Monthly Archives: August 2013

Real JavaScript Enums with enum.js

I stayed at home yesterday and had nothing to do, so I tried to implement enums in pure JavaScript. It worked quite well as you can see on my GitHub profile.

Let’s get straight to the point:

var Days = new Enum([ 'Monday', 'Tuesday', 'Wednesday' ]); // to be continued

Usage:

var inputDay = Days.Monday;
return (inputDay === Days.Monday) // returns true

It provides a useful .toString() method:

console.log( Days.Monday.toString() ); // logs 'Monday'

It is also protected against overwriting by using Object.freeze. If you don’t want to freeze it, you can pass it as an option when you’re creating the enum:

var Days = new Enum([ 'Monday', 'Tuesday', 'Wednesday' ], { finalize: false });

enum.js is very small and has no dependencies. Grab the source code from the GitHub repo and start creating JavaScript enums today!

Understanding Backbone View Events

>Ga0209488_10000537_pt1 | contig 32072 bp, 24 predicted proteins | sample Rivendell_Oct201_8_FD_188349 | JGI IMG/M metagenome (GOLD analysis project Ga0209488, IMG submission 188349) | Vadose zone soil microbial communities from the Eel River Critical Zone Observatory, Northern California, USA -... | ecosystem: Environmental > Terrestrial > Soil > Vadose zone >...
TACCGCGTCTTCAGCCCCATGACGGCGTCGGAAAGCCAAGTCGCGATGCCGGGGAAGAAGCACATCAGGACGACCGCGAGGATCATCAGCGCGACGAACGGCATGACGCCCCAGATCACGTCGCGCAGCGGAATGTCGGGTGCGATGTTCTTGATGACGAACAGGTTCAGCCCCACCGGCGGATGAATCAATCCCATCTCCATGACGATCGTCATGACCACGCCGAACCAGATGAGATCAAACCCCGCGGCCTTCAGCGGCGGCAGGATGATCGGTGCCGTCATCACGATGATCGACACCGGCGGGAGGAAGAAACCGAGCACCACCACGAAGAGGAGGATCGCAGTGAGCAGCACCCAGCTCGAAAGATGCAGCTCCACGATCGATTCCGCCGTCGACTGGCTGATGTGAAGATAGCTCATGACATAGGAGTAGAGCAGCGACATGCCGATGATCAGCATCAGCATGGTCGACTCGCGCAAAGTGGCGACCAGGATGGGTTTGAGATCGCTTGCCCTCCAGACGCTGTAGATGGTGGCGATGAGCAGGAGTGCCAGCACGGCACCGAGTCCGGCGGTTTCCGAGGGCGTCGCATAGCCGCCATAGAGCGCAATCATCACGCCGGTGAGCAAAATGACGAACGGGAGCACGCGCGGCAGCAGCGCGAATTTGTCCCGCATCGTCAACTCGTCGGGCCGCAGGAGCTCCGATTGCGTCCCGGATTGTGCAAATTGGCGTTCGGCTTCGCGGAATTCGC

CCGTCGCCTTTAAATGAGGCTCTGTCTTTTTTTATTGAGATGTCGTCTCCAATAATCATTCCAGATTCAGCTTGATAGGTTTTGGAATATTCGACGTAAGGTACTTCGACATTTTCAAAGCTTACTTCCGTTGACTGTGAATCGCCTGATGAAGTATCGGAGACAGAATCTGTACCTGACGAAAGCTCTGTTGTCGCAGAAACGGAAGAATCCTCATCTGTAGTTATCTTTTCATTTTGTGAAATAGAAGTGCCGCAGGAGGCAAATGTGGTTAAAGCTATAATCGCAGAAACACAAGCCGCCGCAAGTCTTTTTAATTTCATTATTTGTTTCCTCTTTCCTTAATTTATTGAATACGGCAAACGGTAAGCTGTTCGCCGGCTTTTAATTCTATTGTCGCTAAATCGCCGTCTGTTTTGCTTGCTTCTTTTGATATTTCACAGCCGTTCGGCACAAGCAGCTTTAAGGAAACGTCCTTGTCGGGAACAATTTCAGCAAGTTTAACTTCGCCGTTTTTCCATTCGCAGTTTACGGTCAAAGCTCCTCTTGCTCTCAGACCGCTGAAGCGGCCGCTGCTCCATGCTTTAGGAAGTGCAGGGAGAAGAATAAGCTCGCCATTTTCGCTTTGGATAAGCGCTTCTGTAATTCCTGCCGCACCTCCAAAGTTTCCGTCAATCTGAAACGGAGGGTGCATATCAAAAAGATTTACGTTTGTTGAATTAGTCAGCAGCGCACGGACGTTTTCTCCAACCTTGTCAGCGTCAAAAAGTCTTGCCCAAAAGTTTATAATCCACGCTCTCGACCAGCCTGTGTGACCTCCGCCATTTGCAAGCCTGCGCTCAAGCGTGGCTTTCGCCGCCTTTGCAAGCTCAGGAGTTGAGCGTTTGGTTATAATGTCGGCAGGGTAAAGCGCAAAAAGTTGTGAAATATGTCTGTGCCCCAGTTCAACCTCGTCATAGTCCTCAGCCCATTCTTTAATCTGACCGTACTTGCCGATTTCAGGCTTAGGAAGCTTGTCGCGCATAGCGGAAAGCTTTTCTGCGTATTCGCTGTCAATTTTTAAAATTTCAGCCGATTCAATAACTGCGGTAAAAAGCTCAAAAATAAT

When you are using Backbone, you’ve surely heard of the useful DOM-bound events provided by Backbone.View. Here is an example of such an event:

var someView = Backbone.View.extend({

  el: 'section#content',

  events: {
    'click button#save':    'saveSomething'
  },

  saveSomething: function(event) {
    // do work
  }

});

These events work only if you’ve provided the ‘el’ attribute. It represents the current context of your view. Events also require jQuery, since it uses its $.on() method to bind events to the DOM.

How it actually works

Backbone first parses your input string with this regular expression:

/^(\S+)\s*(.*)$/

It breaks the string into two parts; The event name and the selector. Example:

click button#save

--> eventName: 'click'
--> selector: 'button#save'

That’s basically it. Now it just calls jQuerys $.on() like this:

this.$el.on(eventName, selector, method);

…and your event is bound to the DOM. As you can see, events can only be bound to elements within the context of your view (‘el’ attribute). This approach allows you to use any event that jQuery provides.

Events are automatically bound after the ‘render’ method. If you need to call it by hand, you can use delegateEvents.